The premise driving Hell or High Water is relatively simple. Toby Howard has been entrusted with the family farm, but is facing a bank that is ready (and eager) to foreclose on the property. Needing to clear forty thousand dollars by the end of the week, Toby hits upon a plan so audacious that it might actually work. Toby plots to rob branches of the bank holding the mortgage on the land, and to pay them back using their own money. To assist him in this daring adventure, Toby enlists his brother Tanner. Toby has the brains, but Tanner has the experience; an ex-con, just out.
Juxtaposed against this narrative is the tale of the Texas Ranger who finds himself chasing down these two hotshot bank robbers. As the thefts are not large enough to attract federal attention, the case falls into the lap of Marcus Hamilton. Hamilton is a grizzly old Texan, fond of “teasing” his partner on ethnic grounds and still believing in good old-fashioned detective work. Hamilton is only a year away from retirement, and finds himself considering what he might do with all that free time. As he concedes, a “blaze of glory” seems almost appealing.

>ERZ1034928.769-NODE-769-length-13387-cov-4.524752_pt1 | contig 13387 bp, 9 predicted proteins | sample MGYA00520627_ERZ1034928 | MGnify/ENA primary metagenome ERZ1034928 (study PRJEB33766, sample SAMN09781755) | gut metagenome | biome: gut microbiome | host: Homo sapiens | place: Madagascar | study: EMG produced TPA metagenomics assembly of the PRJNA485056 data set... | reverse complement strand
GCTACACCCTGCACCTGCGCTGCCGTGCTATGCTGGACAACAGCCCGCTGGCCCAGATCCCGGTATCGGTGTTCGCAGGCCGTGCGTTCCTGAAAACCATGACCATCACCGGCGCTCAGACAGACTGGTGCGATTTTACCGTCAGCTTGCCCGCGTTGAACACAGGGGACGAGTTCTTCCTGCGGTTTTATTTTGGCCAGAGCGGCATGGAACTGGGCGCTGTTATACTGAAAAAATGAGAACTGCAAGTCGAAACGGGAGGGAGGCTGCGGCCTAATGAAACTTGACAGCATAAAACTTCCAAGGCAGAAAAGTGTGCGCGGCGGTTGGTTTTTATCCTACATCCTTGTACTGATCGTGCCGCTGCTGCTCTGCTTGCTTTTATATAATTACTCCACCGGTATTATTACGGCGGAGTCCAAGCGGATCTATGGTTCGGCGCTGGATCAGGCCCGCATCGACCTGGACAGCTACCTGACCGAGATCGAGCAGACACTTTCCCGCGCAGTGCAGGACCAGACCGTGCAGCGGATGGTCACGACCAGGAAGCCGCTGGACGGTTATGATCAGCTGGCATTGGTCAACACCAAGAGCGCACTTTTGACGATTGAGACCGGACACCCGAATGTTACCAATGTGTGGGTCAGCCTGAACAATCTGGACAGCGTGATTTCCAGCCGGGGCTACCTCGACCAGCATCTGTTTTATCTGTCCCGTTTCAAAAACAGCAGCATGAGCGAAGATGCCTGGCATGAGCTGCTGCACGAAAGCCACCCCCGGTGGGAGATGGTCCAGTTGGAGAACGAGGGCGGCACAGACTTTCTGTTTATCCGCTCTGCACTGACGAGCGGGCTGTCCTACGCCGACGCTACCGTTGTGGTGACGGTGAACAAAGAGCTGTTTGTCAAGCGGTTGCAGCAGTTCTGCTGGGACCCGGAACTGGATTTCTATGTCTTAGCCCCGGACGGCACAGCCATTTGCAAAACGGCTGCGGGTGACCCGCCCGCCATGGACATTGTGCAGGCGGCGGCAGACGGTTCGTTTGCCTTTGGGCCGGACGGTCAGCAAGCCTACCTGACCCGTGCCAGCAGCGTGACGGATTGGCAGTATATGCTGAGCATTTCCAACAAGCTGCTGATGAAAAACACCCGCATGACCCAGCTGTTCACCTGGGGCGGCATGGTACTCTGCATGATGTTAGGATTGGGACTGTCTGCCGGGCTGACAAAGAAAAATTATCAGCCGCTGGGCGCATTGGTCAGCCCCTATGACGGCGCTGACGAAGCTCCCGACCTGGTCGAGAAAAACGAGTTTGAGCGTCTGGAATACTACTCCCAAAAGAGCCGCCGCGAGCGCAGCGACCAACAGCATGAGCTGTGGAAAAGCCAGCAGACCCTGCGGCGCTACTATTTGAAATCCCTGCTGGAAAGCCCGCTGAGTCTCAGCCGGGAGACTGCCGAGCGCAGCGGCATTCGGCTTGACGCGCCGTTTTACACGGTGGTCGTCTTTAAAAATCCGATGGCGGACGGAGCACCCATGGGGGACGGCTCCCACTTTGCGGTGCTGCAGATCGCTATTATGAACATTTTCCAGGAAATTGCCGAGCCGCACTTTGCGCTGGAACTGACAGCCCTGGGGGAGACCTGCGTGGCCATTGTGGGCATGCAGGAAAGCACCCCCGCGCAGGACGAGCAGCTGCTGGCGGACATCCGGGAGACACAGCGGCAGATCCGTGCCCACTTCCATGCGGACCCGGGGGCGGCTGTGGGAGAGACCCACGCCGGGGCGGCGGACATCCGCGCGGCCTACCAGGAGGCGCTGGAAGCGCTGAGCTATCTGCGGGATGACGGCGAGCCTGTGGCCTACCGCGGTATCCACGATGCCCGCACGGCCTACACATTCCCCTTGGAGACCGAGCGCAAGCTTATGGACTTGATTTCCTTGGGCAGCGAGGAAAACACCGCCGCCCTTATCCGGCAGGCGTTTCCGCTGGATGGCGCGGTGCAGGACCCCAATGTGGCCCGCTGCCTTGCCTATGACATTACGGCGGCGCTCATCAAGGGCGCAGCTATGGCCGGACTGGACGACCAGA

The trappings are all very familiar. Indeed, a large part of the cleverness of Hell or High Water lies in the way that it sets up and teases out the familiar elements. Characters acknowledge the themes and tropes of these sorts of tales in a manner that feels organic and considered. Hell or High Water is free of the self-referential irony that audiences have come to expect from stories trading in well-worn clichés, avoiding the winks and nods that seem to come with the territory. However, it is smart enough (and its characters are smart enough) to recognise the story being told.